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Weapon-grade plutonium disappears from the University of the United States

A small amount of military-grade radioactive plutonium has disappeared from a university in Idaho.

The State University of Idaho was using the radioactive chemical element, which was about the size of a 10 p piece, for research.

The Nuclear Regulatory Commission of the USA. UU He said the university could not represent approximately 30 grams of a gram of material, which is used in nuclear reactors and to make nuclear bombs.

While the amount is too small to make a nuclear bomb, it could be used to make a dirty bomb to spread radioactive contamination, said Victor Dricks, a spokesman for the agency.

"The NRC has very rigorous controls for the use and storage of radioactive materials as evidenced by this enforcement action," he said of the proposed fine of $ 8,500 (£ 6,280) for not tracking the material.

Dr. Cornelis Van der Schyf, vice president of research at the university, blamed the partially completed paperwork 15 years ago when the school tried to get rid of plutonium.

"Unfortunately, due to the lack of sufficient historical records to demonstrate the route of elimination used in 2003, the source in question had to be listed as missing," he said in a statement. "The radioactive source in question does not pose a direct health problem or a risk to public safety."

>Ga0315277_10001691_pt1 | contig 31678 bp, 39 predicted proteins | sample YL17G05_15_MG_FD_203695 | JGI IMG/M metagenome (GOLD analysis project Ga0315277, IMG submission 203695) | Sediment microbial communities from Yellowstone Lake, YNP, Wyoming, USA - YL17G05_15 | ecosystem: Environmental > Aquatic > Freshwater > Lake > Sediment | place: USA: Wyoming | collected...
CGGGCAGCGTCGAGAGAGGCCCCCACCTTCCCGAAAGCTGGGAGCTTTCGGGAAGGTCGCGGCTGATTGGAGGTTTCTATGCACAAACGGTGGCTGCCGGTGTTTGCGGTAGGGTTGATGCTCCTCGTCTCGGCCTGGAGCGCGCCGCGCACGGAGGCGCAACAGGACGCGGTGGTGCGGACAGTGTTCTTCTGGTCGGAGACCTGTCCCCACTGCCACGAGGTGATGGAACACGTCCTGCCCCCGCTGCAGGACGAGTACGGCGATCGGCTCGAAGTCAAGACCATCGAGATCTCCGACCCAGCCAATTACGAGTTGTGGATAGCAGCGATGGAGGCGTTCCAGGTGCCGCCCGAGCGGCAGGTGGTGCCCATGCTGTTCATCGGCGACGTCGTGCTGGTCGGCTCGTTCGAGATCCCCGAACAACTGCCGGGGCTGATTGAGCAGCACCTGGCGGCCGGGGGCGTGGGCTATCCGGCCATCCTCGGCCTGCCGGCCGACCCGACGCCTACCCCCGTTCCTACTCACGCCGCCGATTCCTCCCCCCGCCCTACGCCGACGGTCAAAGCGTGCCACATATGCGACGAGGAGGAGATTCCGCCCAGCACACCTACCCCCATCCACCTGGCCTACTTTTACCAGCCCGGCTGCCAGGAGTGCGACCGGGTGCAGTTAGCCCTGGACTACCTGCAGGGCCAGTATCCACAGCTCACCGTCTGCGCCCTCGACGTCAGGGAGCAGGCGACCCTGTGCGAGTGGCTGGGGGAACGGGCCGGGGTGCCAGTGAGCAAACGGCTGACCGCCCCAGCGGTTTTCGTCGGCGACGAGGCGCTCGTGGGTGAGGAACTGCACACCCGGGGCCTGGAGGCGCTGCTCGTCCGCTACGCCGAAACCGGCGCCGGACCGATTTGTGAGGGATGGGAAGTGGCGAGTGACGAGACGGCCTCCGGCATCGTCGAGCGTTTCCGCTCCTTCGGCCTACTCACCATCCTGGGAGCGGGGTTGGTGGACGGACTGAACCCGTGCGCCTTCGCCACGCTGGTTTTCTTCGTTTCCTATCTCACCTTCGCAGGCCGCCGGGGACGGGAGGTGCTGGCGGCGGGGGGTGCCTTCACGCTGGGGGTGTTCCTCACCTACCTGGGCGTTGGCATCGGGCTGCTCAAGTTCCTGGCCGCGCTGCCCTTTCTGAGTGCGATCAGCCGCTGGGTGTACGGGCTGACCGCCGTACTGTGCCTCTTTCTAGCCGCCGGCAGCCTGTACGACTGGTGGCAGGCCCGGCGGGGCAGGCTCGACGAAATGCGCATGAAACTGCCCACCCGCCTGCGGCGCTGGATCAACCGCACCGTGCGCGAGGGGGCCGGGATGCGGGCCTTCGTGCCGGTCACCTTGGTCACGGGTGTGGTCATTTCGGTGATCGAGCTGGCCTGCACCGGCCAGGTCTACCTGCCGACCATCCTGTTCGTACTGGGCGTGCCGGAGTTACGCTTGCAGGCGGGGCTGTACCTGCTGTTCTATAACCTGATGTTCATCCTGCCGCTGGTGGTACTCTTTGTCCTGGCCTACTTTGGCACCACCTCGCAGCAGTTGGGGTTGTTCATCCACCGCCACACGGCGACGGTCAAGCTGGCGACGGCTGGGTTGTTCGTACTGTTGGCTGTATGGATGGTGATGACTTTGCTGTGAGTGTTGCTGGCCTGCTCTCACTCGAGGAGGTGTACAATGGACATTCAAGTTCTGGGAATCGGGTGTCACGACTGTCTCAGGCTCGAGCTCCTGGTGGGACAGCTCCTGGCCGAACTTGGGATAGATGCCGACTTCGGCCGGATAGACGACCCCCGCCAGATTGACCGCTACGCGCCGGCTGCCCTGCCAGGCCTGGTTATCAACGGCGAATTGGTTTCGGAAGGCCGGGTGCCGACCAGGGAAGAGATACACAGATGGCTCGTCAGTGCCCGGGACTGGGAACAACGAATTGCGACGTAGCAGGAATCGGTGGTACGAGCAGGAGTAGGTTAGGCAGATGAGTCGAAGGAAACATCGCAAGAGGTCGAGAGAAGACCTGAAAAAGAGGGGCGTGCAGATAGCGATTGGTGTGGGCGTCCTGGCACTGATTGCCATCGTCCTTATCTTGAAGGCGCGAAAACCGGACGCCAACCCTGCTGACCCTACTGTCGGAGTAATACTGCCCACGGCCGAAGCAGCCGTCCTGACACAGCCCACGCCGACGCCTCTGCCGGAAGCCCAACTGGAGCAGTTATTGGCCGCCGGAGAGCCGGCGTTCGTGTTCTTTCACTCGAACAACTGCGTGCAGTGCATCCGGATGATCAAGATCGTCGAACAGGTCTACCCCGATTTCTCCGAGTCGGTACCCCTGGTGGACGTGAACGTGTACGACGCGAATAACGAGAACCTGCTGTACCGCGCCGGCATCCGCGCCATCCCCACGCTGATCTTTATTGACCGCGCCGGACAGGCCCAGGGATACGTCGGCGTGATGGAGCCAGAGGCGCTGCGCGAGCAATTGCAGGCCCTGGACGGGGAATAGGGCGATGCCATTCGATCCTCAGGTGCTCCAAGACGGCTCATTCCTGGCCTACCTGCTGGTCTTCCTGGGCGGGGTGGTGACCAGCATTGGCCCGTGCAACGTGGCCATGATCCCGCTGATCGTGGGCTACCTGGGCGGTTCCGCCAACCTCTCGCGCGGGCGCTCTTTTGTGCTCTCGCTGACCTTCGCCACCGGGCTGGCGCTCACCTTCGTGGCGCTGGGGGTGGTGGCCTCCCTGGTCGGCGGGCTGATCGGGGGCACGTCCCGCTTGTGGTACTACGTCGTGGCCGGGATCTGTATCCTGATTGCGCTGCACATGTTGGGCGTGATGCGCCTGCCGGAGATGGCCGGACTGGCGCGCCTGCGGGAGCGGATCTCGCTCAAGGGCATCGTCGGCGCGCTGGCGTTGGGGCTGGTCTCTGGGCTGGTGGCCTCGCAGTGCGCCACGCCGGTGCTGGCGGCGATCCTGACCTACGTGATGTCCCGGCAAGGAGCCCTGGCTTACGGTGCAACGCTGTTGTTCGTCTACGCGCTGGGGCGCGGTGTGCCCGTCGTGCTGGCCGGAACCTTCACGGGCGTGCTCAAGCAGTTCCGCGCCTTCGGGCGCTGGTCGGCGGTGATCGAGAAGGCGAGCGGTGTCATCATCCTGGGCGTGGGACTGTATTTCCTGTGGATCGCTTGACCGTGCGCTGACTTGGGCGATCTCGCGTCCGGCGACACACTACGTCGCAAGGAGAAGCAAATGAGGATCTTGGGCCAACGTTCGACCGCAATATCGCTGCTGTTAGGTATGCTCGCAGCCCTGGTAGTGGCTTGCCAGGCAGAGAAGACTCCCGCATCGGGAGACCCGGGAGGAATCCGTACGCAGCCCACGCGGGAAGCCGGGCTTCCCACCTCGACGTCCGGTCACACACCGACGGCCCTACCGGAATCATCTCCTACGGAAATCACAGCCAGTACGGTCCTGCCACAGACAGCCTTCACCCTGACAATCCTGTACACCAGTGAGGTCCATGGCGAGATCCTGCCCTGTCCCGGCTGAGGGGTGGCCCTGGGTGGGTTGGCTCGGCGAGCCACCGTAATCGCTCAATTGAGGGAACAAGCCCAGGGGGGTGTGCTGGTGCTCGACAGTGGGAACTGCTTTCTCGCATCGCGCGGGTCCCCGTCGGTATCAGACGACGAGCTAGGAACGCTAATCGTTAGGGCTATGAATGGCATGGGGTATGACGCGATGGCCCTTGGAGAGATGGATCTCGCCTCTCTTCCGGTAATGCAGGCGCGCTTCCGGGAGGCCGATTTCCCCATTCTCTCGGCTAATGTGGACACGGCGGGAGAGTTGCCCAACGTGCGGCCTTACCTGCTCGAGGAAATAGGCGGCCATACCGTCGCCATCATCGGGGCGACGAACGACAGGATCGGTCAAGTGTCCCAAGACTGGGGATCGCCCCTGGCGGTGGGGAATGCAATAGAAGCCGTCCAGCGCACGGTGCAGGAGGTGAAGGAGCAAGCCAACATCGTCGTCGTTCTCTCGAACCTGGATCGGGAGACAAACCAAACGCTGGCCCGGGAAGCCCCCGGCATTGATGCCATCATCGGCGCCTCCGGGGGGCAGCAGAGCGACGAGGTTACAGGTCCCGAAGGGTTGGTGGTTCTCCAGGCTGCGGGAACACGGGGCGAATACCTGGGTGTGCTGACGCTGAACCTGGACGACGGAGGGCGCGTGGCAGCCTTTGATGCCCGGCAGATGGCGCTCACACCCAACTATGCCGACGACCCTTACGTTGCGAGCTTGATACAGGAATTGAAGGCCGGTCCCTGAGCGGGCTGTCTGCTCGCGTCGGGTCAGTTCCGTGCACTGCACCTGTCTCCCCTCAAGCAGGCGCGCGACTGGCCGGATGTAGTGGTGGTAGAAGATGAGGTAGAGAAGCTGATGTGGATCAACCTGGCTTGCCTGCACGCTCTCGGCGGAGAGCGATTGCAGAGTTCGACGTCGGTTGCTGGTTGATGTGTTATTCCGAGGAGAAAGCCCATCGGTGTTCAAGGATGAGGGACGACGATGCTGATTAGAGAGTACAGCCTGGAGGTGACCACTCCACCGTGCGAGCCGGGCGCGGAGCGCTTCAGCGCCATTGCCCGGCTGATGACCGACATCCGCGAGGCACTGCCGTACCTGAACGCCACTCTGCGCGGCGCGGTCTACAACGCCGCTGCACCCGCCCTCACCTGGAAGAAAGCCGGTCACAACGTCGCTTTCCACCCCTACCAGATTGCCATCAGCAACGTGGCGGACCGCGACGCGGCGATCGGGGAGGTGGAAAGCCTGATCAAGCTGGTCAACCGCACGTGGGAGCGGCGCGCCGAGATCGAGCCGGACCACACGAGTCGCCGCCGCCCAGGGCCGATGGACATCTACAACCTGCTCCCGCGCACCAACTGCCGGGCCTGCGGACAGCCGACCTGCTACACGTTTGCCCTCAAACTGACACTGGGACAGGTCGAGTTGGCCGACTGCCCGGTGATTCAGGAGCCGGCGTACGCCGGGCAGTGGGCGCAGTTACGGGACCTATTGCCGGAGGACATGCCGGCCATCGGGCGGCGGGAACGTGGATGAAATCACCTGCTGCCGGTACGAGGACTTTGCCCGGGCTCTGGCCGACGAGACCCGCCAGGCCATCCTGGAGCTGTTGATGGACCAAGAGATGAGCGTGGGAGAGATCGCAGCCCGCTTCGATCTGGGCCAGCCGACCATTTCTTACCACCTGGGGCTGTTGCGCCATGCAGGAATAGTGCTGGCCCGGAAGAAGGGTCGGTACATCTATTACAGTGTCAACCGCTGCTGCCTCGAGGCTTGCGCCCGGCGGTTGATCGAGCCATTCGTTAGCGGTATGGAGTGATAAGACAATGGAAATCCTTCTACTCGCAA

Nuclear waste is stored in underground containers in the Idaho Nation (AP Photo / Keith Ridler )

Idaho State University has a nuclear engineering program and works with the Laboratory Idaho National of the US Department of Energy. UU., Considered the country's leading nuclear research laboratory and located approximately 65 miles northwest of the school.

Plutonium was used to develop ways to ensure that nuclear waste containers did not leak and to find ways to detect radioactive materials that were brought illegally to the United States. UU After the terrorist attacks of September 11, 2001, the school said.

The university, which has 30 days to contest the proposed fine, reported that the plutonium is missing on October 13, according to documents published by the Nuclear Regulatory Commission.

The agency said that a school employee doing a routine inventory found that the university could only account for 13 of its 14 sources of plutonium, each weighing approximately the same small amount.

The school searched for documents and found records for 2003 and 2004 saying that the material was on campus and awaiting disposal. However, there were no documents to indicate that the plutonium had been properly disposed of.

The last document mentioning plutonium, dated November 23, 2003, said that the Idaho National Laboratory did not want the plutonium and that the technical safety office of the school had "pending disposal of the next shipment of waste."

The school also reviewed documents on waste barrels there and others transferred off campus since 2003, and opened and examined some of them.

Finally, the officers searched the campus but did not find the plutonium.

"We suspect that it ended up in a landfill of radioactive materials," Dricks, the commission's spokesman, told Live Science.

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